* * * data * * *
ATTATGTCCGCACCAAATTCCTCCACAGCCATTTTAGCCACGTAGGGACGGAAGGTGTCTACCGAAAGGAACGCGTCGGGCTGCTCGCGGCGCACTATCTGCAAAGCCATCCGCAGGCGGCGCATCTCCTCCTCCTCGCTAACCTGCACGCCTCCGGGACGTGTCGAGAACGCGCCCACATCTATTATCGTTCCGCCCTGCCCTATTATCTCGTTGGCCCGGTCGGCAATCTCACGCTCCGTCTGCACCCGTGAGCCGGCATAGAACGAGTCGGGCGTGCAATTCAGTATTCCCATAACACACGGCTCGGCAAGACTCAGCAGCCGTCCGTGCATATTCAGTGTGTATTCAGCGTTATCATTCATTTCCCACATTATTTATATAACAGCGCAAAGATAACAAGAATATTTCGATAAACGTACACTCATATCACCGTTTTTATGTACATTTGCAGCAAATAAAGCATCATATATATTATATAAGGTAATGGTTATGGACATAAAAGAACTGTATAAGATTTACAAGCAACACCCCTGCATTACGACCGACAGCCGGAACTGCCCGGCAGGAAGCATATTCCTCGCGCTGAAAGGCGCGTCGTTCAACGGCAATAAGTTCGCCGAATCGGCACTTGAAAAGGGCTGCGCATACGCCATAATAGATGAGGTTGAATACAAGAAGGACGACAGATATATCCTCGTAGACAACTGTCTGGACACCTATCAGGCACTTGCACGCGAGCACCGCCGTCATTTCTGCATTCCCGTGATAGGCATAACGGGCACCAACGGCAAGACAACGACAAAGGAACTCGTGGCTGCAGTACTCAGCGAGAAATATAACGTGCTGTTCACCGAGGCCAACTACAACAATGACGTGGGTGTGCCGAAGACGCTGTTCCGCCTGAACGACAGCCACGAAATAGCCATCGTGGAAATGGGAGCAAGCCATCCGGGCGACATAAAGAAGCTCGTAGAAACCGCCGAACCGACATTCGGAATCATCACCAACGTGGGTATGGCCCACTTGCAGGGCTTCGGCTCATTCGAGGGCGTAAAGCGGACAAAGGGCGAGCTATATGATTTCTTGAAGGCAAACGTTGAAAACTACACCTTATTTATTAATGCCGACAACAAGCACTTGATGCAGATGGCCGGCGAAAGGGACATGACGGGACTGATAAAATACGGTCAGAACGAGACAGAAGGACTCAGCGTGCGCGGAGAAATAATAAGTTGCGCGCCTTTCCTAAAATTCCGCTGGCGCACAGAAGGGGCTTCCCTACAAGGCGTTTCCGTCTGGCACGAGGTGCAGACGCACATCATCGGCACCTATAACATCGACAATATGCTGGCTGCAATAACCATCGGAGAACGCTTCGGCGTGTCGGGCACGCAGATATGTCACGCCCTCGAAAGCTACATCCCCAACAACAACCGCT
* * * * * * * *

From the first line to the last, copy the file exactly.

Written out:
ATTATGTCCGCACCAAATTCCTCCACAGCCATTTTAGCCACGTAGGGACGGAAGGTGTCTACCGAAAGGAACGCGTCGGGCTGCTCGCGGCGCACTATCTGCAAAGCCATCCGCAGGCGGCGCATCTCCTCCTCCTCGCTAACCTGCACGCCTCCGGGACGTGTCGAGAACGCGCCCACATCTATTATCGTTCCGCCCTGCCCTATTATCTCGTTGGCCCGGTCGGCAATCTCACGCTCCGTCTGCACCCGTGAGCCGGCATAGAACGAGTCGGGCGTGCAATTCAGTATTCCCATAACACACGGCTCGGCAAGACTCAGCAGCCGTCCGTGCATATTCAGTGTGTATTCAGCGTTATCATTCATTTCCCACATTATTTATATAACAGCGCAAAGATAACAAGAATATTTCGATAAACGTACACTCATATCACCGTTTTTATGTACATTTGCAGCAAATAAAGCATCATATATATTATATAAGGTAATGGTTATGGACATAAAAGAACTGTATAAGATTTACAAGCAACACCCCTGCATTACGACCGACAGCCGGAACTGCCCGGCAGGAAGCATATTCCTCGCGCTGAAAGGCGCGTCGTTCAACGGCAATAAGTTCGCCGAATCGGCACTTGAAAAGGGCTGCGCATACGCCATAATAGATGAGGTTGAATACAAGAAGGACGACAGATATATCCTCGTAGACAACTGTCTGGACACCTATCAGGCACTTGCACGCGAGCACCGCCGTCATTTCTGCATTCCCGTGATAGGCATAACGGGCACCAACGGCAAGACAACGACAAAGGAACTCGTGGCTGCAGTACTCAGCGAGAAATATAACGTGCTGTTCACCGAGGCCAACTACAACAATGACGTGGGTGTGCCGAAGACGCTGTTCCGCCTGAACGACAGCCACGAAATAGCCATCGTGGAAATGGGAGCAAGCCATCCGGGCGACATAAAGAAGCTCGTAGAAACCGCCGAACCGACATTCGGAATCATCACCAACGTGGGTATGGCCCACTTGCAGGGCTTCGGCTCATTCGAGGGCGTAAAGCGGACAAAGGGCGAGCTATATGATTTCTTGAAGGCAAACGTTGAAAACTACACCTTATTTATTAATGCCGACAACAAGCACTTGATGCAGATGGCCGGCGAAAGGGACATGACGGGACTGATAAAATACGGTCAGAACGAGACAGAAGGACTCAGCGTGCGCGGAGAAATAATAAGTTGCGCGCCTTTCCTAAAATTCCGCTGGCGCACAGAAGGGGCTTCCCTACAAGGCGTTTCCGTCTGGCACGAGGTGCAGACGCACATCATCGGCACCTATAACATCGACAATATGCTGGCTGCAATAACCATCGGAGAACGCTTCGGCGTGTCGGGCACGCAGATATGTCACGCCCTCGAAAGCTACATCCCCAACAACAACCGCT